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Could the removal of one BTR tax solve our housing woes?

By Alana Su-Navratil
01 February 2024 | 10 minute read
mike zorbas pca reb xhaskv

An additional 10,000 affordable rental homes could be created by lowering a single tax on build-to-rent (BTR) housing, according to new data.

An EY research commissioned by the Property Council of Australia has shown that lowering the managed investment trust (MIT) withholding tax rate to 10 per cent for BTR projects (including affordable housing components) could fast-track the building of 10,000 affordable homes over 10 years.

According to the research, this would enable the allocation of at least 5 per cent of apartments in projects for affordable housing at a 25 per cent discount to market rent.

Property Council chief executive, Mike Zorbas, said that by reducing the rate to 10 per cent from the current rate of 15 per cent, “the government can boost the delivery of affordable homes in an asset class that offers well-located, secure, customer-led and community-oriented housing”.

He further commented: “This change won’t cost the budget a cent.”

Build-to-rent is considered a “vital component” to the country’s “housing puzzle” as it offers tenants security and enhanced amenities.

With Mr Zorbas acknowledging housing supply as the challenge of the decade, he stated: “We need to pull every budget lever we have to hit our housing targets and build the homes Australians need.”

According to the report Build to Rent Housing Advice: Affordable Housing Modelling Assessment – Property Council of Australia, BTR assets provide investors with stable returns and therefore stability of cash flow.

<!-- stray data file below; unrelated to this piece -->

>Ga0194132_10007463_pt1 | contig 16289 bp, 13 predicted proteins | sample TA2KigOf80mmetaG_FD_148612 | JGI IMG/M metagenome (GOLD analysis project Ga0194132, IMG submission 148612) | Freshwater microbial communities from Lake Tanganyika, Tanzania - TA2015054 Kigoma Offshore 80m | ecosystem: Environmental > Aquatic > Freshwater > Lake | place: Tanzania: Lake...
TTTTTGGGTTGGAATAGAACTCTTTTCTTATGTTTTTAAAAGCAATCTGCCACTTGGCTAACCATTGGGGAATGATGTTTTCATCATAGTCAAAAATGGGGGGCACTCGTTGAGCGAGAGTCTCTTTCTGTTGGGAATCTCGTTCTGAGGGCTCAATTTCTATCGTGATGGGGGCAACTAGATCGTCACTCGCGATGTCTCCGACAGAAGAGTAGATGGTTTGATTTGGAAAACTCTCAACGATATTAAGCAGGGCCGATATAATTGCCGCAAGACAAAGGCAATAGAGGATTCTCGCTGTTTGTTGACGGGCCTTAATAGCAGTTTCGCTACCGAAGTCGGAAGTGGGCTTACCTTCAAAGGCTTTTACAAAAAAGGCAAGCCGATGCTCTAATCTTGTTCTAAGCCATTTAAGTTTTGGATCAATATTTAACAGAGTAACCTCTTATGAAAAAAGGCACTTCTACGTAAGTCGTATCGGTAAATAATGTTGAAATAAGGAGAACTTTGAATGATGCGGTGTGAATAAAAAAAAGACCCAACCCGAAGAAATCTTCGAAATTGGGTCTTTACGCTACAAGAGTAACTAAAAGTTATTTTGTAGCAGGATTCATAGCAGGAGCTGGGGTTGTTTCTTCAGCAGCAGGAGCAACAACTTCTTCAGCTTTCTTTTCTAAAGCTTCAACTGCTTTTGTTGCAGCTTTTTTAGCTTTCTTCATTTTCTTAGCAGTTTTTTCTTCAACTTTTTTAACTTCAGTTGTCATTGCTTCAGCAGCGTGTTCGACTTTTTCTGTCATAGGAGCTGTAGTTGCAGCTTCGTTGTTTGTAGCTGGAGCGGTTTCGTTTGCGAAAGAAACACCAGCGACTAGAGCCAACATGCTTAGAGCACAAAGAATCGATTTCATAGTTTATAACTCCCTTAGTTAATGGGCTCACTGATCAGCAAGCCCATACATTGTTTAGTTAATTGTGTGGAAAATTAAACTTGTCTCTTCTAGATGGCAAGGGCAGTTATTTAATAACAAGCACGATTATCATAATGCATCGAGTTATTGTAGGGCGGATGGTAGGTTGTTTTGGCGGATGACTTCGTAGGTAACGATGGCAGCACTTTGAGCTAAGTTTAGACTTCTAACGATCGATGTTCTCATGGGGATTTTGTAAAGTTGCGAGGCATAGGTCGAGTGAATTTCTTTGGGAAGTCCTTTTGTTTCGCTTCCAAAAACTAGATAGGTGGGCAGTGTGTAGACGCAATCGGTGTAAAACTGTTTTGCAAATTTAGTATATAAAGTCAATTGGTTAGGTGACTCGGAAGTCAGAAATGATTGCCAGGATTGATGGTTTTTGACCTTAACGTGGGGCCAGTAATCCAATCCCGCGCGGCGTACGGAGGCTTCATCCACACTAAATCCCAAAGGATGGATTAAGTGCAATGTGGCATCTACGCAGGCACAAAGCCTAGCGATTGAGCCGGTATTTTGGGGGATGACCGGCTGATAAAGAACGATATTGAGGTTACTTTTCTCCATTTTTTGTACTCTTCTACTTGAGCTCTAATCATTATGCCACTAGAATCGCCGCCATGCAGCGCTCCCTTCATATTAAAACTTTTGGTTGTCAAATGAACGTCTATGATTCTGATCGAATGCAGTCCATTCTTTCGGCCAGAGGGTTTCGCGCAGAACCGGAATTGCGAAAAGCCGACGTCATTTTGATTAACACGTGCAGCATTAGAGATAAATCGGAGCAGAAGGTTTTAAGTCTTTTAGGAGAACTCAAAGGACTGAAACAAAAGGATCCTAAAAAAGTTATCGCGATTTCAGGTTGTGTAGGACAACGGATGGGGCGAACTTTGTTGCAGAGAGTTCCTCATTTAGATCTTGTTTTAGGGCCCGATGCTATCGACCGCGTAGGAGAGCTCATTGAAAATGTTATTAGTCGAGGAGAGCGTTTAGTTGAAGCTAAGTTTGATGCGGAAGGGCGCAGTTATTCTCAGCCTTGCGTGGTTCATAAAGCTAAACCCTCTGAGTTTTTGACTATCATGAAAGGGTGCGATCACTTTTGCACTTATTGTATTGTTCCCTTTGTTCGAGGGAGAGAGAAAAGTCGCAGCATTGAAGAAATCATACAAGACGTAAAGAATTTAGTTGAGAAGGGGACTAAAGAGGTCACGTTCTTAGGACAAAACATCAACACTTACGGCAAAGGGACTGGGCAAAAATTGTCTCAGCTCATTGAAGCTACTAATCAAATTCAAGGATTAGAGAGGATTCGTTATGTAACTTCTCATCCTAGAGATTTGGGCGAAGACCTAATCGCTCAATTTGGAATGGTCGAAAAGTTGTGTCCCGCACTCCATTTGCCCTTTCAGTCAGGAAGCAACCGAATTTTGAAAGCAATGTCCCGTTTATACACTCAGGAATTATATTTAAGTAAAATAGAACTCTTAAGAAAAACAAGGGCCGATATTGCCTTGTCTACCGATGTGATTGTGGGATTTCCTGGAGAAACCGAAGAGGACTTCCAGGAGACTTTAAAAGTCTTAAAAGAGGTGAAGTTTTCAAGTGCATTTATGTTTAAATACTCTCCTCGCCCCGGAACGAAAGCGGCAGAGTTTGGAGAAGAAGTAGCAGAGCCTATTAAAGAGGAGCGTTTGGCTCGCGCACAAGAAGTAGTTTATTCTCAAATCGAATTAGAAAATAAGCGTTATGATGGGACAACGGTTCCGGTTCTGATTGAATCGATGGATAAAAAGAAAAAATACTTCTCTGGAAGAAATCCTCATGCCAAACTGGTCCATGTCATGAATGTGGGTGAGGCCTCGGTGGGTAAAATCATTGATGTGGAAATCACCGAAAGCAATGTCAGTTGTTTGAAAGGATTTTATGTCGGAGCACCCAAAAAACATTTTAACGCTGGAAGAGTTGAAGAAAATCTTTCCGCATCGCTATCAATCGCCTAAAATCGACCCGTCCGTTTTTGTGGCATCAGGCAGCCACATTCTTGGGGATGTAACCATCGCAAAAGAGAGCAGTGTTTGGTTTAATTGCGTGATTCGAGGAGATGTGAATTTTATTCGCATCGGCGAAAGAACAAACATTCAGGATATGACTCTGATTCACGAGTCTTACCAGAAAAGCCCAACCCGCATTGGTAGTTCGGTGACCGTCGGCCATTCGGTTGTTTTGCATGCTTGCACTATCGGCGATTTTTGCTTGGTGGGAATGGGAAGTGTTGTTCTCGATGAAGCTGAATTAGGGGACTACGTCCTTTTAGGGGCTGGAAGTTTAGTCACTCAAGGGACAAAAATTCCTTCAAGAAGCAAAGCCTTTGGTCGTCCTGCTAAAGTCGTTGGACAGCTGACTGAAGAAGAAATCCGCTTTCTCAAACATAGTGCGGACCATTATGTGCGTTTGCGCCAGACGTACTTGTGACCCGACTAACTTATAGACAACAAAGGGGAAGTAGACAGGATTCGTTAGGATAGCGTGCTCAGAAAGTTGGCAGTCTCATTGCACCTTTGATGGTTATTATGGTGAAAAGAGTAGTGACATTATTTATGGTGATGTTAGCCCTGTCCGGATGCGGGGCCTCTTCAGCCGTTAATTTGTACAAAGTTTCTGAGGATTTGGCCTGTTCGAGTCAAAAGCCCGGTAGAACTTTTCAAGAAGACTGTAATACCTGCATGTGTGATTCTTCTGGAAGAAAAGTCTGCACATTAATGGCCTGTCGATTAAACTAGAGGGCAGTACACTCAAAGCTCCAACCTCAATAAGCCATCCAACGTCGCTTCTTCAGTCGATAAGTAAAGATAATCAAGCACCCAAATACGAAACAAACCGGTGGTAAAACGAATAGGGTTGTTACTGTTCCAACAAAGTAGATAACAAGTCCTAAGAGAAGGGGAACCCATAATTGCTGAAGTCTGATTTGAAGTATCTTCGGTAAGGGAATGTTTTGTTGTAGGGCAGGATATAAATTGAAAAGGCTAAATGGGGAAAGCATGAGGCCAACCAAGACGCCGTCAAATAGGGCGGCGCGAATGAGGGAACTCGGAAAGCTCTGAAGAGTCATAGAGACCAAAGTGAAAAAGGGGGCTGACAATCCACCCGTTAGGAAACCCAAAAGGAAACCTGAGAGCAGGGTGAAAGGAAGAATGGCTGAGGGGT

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These developments also allow for investors to have a diversified income stream by incorporating “opt-in/ancillary services and retail/commercial opportunities”.

The Property Council of Australia is of the belief that by reducing the tax rate, there will be no disincentive for developers not to include affordable housing elements in their BTR buildings.

Melbourne is in the lead as the city having the most BTR accommodation, with just under half (45 per cent) of the nation’s BTR accommodation currently within metropolitan Melbourne suburbs.

As of May last year, 63 per cent of the planning applications under assessment in Melbourne’s inner-city are BTR projects, according to Gilbert + Tobin. Meanwhile, the Allan government has also unveiled a 500-unit project that will add to the state capital’s growing pipeline of BTR projects.

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